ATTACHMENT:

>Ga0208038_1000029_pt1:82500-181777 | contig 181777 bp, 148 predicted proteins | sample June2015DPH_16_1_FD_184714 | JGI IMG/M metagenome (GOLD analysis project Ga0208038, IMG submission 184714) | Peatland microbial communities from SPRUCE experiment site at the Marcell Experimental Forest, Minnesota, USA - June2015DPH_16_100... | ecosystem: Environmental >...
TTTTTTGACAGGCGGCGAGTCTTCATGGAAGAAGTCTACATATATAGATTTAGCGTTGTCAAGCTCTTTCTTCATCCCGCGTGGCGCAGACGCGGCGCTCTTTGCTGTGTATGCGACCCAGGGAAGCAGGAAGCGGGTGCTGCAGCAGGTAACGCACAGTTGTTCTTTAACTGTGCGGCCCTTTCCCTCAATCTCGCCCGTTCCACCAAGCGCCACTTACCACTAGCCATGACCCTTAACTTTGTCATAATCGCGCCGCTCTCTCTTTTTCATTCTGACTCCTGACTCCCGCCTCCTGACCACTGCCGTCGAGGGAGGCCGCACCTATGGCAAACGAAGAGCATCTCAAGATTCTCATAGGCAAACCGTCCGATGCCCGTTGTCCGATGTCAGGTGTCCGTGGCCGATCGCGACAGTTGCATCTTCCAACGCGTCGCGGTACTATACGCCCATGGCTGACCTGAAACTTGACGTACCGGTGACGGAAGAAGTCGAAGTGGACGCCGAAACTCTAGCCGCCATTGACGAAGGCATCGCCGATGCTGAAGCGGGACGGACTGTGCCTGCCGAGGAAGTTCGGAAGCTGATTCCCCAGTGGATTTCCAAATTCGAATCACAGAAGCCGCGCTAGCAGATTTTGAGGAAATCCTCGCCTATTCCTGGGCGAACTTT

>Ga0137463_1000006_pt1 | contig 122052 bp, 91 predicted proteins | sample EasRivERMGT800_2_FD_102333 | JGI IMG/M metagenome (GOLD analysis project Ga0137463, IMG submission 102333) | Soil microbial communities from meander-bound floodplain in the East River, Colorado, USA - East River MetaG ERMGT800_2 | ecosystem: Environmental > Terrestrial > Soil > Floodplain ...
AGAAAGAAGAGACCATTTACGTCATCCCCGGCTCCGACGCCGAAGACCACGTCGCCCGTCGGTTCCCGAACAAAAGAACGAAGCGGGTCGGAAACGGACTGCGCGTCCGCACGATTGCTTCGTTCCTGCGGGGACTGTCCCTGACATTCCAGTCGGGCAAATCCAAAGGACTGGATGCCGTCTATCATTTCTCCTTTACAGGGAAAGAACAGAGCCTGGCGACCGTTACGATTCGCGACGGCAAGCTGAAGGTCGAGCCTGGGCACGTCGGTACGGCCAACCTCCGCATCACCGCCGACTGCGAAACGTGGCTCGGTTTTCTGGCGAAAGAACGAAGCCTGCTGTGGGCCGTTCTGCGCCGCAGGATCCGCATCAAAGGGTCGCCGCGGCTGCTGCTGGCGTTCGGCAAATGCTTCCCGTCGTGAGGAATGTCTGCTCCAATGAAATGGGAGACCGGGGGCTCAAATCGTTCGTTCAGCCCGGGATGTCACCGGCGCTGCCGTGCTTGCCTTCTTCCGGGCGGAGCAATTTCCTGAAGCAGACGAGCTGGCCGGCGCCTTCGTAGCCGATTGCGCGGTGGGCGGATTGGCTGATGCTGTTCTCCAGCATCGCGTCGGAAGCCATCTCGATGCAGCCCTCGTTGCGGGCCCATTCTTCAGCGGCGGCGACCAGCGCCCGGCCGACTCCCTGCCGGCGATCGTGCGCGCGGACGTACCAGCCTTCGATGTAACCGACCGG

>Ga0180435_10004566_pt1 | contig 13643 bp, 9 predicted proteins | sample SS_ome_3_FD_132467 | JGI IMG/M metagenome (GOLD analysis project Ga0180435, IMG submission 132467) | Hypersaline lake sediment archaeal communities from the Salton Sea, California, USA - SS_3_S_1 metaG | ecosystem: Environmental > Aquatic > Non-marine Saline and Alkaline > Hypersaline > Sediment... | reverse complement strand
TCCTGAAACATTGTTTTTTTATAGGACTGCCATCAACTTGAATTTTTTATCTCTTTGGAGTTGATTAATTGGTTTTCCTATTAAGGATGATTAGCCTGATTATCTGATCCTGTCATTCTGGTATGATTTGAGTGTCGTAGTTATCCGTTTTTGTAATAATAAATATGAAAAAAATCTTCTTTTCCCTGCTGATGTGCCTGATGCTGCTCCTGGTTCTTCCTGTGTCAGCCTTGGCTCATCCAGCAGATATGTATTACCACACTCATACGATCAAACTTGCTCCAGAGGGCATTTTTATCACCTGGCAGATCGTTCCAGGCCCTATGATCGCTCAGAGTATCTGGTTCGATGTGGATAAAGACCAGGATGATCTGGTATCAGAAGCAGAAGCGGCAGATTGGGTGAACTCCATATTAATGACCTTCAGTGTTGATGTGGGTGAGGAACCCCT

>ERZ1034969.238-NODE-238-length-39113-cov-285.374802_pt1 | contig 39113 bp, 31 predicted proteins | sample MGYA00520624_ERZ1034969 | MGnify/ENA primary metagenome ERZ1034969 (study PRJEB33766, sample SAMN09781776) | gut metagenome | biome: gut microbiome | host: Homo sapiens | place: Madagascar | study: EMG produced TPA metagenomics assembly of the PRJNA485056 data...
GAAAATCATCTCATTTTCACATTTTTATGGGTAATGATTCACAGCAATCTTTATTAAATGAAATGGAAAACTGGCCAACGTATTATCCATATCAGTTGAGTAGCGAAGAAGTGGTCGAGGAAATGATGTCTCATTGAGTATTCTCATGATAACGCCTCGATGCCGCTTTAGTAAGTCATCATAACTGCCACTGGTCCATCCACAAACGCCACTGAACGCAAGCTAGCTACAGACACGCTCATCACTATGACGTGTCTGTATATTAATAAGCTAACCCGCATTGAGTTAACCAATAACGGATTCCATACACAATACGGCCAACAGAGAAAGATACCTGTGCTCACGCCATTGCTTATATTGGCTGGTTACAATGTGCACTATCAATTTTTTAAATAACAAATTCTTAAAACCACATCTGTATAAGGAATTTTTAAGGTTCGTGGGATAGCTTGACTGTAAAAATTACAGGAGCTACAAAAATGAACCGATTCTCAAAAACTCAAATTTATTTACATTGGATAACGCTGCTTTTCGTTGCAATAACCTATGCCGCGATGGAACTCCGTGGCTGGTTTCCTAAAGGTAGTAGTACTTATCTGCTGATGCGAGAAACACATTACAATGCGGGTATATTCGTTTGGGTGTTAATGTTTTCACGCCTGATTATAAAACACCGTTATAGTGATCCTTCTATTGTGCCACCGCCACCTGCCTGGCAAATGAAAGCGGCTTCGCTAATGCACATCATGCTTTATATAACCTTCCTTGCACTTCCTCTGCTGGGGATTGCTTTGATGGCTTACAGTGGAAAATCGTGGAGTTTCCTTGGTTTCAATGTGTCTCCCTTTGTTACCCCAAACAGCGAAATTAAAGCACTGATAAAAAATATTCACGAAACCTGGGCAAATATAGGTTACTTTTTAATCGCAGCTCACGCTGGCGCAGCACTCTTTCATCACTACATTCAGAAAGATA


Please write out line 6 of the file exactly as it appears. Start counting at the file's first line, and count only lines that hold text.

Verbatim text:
TCCTGAAACATTGTTTTTTTATAGGACTGCCATCAACTTGAATTTTTTATCTCTTTGGAGTTGATTAATTGGTTTTCCTATTAAGGATGATTAGCCTGATTATCTGATCCTGTCATTCTGGTATGATTTGAGTGTCGTAGTTATCCGTTTTTGTAATAATAAATATGAAAAAAATCTTCTTTTCCCTGCTGATGTGCCTGATGCTGCTCCTGGTTCTTCCTGTGTCAGCCTTGGCTCATCCAGCAGATATGTATTACCACACTCATACGATCAAACTTGCTCCAGAGGGCATTTTTATCACCTGGCAGATCGTTCCAGGCCCTATGATCGCTCAGAGTATCTGGTTCGATGTGGATAAAGACCAGGATGATCTGGTATCAGAAGCAGAAGCGGCAGATTGGGTGAACTCCATATTAATGACCTTCAGTGTTGATGTGGGTGAGGAACCCCT